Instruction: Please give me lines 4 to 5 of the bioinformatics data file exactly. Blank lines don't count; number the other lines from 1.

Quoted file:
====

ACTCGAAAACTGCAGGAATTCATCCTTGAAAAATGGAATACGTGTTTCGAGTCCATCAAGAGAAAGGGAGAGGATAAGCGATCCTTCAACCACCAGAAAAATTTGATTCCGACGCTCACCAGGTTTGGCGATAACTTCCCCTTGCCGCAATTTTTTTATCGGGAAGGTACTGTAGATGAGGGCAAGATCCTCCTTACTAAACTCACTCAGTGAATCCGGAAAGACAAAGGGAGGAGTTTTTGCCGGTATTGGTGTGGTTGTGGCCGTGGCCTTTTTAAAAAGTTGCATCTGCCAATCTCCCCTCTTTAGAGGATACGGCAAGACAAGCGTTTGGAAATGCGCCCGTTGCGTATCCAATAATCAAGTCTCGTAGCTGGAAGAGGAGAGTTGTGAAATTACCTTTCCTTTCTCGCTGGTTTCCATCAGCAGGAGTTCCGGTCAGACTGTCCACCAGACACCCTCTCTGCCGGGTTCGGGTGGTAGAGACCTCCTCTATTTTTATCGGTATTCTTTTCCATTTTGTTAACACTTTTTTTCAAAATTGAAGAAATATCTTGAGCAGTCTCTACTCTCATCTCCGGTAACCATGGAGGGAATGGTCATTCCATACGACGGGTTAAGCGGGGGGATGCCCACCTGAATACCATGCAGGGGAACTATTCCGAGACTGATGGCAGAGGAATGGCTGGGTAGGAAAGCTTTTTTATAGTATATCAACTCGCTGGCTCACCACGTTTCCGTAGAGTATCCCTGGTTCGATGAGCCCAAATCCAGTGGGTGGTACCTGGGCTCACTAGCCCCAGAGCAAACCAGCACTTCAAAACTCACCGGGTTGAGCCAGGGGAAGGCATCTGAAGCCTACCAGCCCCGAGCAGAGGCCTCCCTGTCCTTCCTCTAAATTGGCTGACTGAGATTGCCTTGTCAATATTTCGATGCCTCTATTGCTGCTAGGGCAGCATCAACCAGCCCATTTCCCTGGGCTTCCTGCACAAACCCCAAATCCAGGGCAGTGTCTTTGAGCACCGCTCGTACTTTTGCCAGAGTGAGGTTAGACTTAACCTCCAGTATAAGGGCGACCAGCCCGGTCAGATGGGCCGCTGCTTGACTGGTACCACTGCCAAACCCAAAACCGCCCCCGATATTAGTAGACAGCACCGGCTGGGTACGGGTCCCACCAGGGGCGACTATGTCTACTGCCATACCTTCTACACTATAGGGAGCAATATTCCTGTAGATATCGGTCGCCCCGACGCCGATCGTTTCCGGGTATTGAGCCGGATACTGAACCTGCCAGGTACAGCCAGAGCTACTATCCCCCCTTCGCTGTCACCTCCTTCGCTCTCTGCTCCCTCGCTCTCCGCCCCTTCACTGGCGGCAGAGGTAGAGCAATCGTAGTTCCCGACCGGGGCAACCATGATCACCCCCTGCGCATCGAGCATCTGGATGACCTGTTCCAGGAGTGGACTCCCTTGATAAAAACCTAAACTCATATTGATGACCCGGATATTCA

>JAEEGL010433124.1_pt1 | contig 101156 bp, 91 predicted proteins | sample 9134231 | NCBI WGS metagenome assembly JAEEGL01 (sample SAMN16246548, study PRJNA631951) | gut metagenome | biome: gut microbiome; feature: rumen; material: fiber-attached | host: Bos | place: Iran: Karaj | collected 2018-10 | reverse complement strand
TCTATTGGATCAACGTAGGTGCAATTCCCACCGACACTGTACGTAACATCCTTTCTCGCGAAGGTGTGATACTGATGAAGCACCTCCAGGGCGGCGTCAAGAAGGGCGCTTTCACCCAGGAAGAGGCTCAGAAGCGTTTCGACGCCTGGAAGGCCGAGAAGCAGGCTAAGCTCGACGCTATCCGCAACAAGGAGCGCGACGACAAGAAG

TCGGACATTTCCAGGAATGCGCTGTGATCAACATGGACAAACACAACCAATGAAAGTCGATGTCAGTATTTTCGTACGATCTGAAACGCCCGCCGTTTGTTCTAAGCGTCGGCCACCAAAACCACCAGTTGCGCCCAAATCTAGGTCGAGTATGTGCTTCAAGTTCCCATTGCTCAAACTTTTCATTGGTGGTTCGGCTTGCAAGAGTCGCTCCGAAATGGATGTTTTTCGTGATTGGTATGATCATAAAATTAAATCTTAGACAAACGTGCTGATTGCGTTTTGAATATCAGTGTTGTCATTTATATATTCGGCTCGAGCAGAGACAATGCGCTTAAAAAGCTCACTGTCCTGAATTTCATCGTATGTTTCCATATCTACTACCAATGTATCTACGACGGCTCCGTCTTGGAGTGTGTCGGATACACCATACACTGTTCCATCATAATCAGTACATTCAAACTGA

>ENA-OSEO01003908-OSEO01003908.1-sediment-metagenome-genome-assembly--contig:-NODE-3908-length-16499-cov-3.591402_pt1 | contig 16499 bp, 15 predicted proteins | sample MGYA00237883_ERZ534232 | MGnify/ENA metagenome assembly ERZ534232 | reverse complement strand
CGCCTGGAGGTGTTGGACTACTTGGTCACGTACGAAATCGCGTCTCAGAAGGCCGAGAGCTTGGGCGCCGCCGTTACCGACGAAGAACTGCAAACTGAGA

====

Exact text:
TCGGACATTTCCAGGAATGCGCTGTGATCAACATGGACAAACACAACCAATGAAAGTCGATGTCAGTATTTTCGTACGATCTGAAACGCCCGCCGTTTGTTCTAAGCGTCGGCCACCAAAACCACCAGTTGCGCCCAAATCTAGGTCGAGTATGTGCTTCAAGTTCCCATTGCTCAAACTTTTCATTGGTGGTTCGGCTTGCAAGAGTCGCTCCGAAATGGATGTTTTTCGTGATTGGTATGATCATAAAATTAAATCTTAGACAAACGTGCTGATTGCGTTTTGAATATCAGTGTTGTCATTTATATATTCGGCTCGAGCAGAGACAATGCGCTTAAAAAGCTCACTGTCCTGAATTTCATCGTATGTTTCCATATCTACTACCAATGTATCTACGACGGCTCCGTCTTGGAGTGTGTCGGATACACCATACACTGTTCCATCATAATCAGTACATTCAAACTGA

>ENA-OSEO01003908-OSEO01003908.1-sediment-metagenome-genome-assembly--contig:-NODE-3908-length-16499-cov-3.591402_pt1 | contig 16499 bp, 15 predicted proteins | sample MGYA00237883_ERZ534232 | MGnify/ENA metagenome assembly ERZ534232 | reverse complement strand